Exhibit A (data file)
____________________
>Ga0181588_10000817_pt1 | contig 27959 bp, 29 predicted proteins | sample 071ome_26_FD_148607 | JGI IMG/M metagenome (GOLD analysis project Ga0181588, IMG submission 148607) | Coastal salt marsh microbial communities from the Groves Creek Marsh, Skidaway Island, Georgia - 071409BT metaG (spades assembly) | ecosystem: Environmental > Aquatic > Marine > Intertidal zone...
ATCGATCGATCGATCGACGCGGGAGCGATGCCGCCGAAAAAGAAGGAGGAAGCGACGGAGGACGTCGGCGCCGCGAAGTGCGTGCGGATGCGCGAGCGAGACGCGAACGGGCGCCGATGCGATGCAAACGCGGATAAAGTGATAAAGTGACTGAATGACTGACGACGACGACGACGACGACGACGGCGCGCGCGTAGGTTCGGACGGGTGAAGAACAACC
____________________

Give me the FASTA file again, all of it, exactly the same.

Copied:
>Ga0181588_10000817_pt1 | contig 27959 bp, 29 predicted proteins | sample 071ome_26_FD_148607 | JGI IMG/M metagenome (GOLD analysis project Ga0181588, IMG submission 148607) | Coastal salt marsh microbial communities from the Groves Creek Marsh, Skidaway Island, Georgia - 071409BT metaG (spades assembly) | ecosystem: Environmental > Aquatic > Marine > Intertidal zone...
ATCGATCGATCGATCGACGCGGGAGCGATGCCGCCGAAAAAGAAGGAGGAAGCGACGGAGGACGTCGGCGCCGCGAAGTGCGTGCGGATGCGCGAGCGAGACGCGAACGGGCGCCGATGCGATGCAAACGCGGATAAAGTGATAAAGTGACTGAATGACTGACGACGACGACGACGACGACGACGGCGCGCGCGTAGGTTCGGACGGGTGAAGAACAACC